For fluorescence imaging, the instrument can switch between reflectance and transillumination modes by rotating a mirror, as illustrated in Fig. 1. Reflectance mode refers to the conventional modality (epifluorescence mode) that the excitation light is projected to the top surface of the object, where the emitted fluorescence light is collected. Reflectance mode favors the reporters near the surface, since the relative strong autofluorescence background generated from the top surface can overwhelm the fluorescent signals of the deeper reporters. In transillumination mode, the excitation light is delivered to an translation assembly under the stage and focused to the bottom side of the object. An anodized aluminum plate with a grid of holes is used to hold the object and guide the light through. The autofluorescence contribution is often reduced, since most autofluorescence is generated from the bottom surface and is absorbed as it travels to the top surface. When imaging a fluorophore located at the center of the subject, illuminating from the bottom would create the same amount of fluorophore signal to the detector as illuminating from the top, generating much less autofluorescence contribution. Therefore, the transillumination mode offers improved access to the deep fluorophores during in-vivo imaging.
To provide a consistent measurement against different imaging conditions so that signals are traceable over time and on different instruments, the imaging system is absolutely calibrated for spectral radiance traceable to the National Institute of Standards and Technology (NIST).7, 21 This calibration provides the conversion of CCD electron counts to isotropic radiance on the object surface by taking into account losses through the optics and aperture (f-stop), field of view (FOV), and camera settings. For epifluorescence imaging particularly, the power and distribution of the excitation light are recorded so that measurements can be normalized to the incident excitation intensity profile to report how efficiently the target yields the fluorescence. Instrument calibration is critical to the quantification of images with different imaging conditions, as is typically encountered during longitudinal studies.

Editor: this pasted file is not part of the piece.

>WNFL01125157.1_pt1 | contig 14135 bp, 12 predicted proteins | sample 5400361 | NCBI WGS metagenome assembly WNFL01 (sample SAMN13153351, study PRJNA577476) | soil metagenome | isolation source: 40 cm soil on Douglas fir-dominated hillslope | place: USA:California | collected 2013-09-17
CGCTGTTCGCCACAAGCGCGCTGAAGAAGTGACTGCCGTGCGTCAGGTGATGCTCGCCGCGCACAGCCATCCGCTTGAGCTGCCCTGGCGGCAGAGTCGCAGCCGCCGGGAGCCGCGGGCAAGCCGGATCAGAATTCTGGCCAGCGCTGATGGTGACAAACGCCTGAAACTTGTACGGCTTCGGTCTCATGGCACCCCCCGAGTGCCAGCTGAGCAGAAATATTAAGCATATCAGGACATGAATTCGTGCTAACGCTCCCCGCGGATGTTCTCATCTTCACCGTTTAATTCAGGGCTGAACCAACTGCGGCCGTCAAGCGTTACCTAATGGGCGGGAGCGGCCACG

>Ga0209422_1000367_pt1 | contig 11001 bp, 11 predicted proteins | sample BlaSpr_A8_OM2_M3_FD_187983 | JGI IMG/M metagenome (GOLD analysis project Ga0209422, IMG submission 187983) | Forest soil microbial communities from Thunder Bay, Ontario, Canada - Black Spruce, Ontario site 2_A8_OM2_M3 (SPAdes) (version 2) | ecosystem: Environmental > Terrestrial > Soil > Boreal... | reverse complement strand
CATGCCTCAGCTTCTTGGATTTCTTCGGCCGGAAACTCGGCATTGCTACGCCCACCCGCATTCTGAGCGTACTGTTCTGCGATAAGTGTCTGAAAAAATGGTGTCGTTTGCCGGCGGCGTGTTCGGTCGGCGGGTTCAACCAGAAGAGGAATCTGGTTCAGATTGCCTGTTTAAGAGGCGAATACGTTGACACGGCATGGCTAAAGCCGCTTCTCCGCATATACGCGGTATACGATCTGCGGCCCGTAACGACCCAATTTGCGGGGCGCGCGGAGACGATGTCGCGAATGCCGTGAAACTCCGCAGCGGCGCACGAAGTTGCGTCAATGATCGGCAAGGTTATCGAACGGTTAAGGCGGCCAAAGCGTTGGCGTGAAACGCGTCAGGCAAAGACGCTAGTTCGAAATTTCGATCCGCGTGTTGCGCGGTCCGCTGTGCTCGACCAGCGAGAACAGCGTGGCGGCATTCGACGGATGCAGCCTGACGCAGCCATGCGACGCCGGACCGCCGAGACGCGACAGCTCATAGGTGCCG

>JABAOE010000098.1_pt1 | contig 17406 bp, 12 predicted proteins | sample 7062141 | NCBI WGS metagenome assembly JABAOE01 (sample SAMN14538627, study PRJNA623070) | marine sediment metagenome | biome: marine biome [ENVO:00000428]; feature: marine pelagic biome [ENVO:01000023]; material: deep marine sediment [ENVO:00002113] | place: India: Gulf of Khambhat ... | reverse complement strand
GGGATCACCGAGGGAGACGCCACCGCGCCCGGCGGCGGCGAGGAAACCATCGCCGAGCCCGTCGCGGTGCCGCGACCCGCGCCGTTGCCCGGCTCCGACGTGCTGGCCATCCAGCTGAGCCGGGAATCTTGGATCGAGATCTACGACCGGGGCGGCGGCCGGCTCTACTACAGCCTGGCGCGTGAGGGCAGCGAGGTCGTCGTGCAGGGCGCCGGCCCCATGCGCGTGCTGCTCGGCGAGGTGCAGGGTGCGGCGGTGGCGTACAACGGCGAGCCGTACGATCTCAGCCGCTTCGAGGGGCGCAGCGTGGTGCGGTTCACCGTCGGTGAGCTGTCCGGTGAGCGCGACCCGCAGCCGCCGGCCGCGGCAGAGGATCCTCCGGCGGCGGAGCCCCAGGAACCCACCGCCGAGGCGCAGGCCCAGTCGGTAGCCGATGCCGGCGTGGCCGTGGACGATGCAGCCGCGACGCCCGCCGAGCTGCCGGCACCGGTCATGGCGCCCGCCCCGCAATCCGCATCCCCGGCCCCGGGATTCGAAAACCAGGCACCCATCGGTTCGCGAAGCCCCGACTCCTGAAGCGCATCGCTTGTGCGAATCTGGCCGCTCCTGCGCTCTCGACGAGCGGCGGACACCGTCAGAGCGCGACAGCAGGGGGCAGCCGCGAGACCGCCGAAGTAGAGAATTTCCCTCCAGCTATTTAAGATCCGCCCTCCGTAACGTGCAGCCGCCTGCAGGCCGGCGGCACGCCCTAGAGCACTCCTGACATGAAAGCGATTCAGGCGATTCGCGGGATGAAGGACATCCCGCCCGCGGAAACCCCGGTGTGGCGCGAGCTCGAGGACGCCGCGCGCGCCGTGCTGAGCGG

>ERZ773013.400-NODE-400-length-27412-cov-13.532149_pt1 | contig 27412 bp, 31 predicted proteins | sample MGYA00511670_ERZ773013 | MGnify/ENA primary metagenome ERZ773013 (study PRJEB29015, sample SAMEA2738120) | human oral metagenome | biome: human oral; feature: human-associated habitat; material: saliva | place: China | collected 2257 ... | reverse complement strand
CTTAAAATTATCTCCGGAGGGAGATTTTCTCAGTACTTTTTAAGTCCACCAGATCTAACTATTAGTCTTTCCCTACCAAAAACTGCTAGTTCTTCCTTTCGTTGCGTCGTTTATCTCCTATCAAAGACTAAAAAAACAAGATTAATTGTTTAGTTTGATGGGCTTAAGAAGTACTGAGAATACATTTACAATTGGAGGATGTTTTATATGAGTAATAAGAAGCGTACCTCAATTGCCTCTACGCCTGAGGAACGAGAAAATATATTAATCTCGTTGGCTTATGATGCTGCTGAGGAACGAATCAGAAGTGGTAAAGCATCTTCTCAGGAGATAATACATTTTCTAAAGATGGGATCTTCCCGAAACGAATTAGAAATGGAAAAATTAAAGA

Multivariate Curve Resolution Algorithm
General Multivariate Curve Resolution Alternating Least-Square Scheme
The basic framework of MCR-ALS is shown in Fig. 2 . Initially the number of spectral components (number of fluorophores) is specified to determine the size of the bilinear problem, and an initial estimate for either or in Eq. 1 is made. We then employ an iterative method for solving two alternating least-square problems, i.e., minimization of Eq. 2 over for given , and minimization of Eq. 2 over for given . To help converge to a unique and realistic solution, additional constraints can be added during iterations. These constraints come from knowledge about the spectra such as nonnegativity or low and high pass filters to force the spectra to zero at certain wavelengths. Constraints reduce the solution space by enforcing some boundaries and help solve the rotation and scaling ambiguity inherent in the bilinear model. Here, the rotation and scaling ambiguity refers to the fact that any arbitrary by orthogonal matrix ( , where is identity matrix) can result in another suitable solution and for the bilinear model. A special case of such an orthogonal matrix is a diagonal matrix often known as the intensity ambiguity. Usually this cannot be solved by setting the constraints, and thus a normalization procedure should be enforced on either or throughout the iteration. The convergence is achieved when the absolute change of the residual norm is below a threshold (typically 0.1%). After convergence, both and are determined.